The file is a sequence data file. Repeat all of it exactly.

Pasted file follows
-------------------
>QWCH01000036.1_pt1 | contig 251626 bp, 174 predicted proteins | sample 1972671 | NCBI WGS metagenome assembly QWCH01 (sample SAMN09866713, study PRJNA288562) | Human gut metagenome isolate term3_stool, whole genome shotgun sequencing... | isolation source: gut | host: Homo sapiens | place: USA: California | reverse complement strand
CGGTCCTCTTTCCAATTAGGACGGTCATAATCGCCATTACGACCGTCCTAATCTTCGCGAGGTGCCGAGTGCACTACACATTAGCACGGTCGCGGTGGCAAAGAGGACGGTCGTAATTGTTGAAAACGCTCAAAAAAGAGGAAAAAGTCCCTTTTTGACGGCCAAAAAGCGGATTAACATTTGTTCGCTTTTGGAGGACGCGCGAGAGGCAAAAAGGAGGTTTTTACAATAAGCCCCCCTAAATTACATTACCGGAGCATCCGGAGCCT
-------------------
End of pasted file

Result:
>QWCH01000036.1_pt1 | contig 251626 bp, 174 predicted proteins | sample 1972671 | NCBI WGS metagenome assembly QWCH01 (sample SAMN09866713, study PRJNA288562) | Human gut metagenome isolate term3_stool, whole genome shotgun sequencing... | isolation source: gut | host: Homo sapiens | place: USA: California | reverse complement strand
CGGTCCTCTTTCCAATTAGGACGGTCATAATCGCCATTACGACCGTCCTAATCTTCGCGAGGTGCCGAGTGCACTACACATTAGCACGGTCGCGGTGGCAAAGAGGACGGTCGTAATTGTTGAAAACGCTCAAAAAAGAGGAAAAAGTCCCTTTTTGACGGCCAAAAAGCGGATTAACATTTGTTCGCTTTTGGAGGACGCGCGAGAGGCAAAAAGGAGGTTTTTACAATAAGCCCCCCTAAATTACATTACCGGAGCATCCGGAGCCT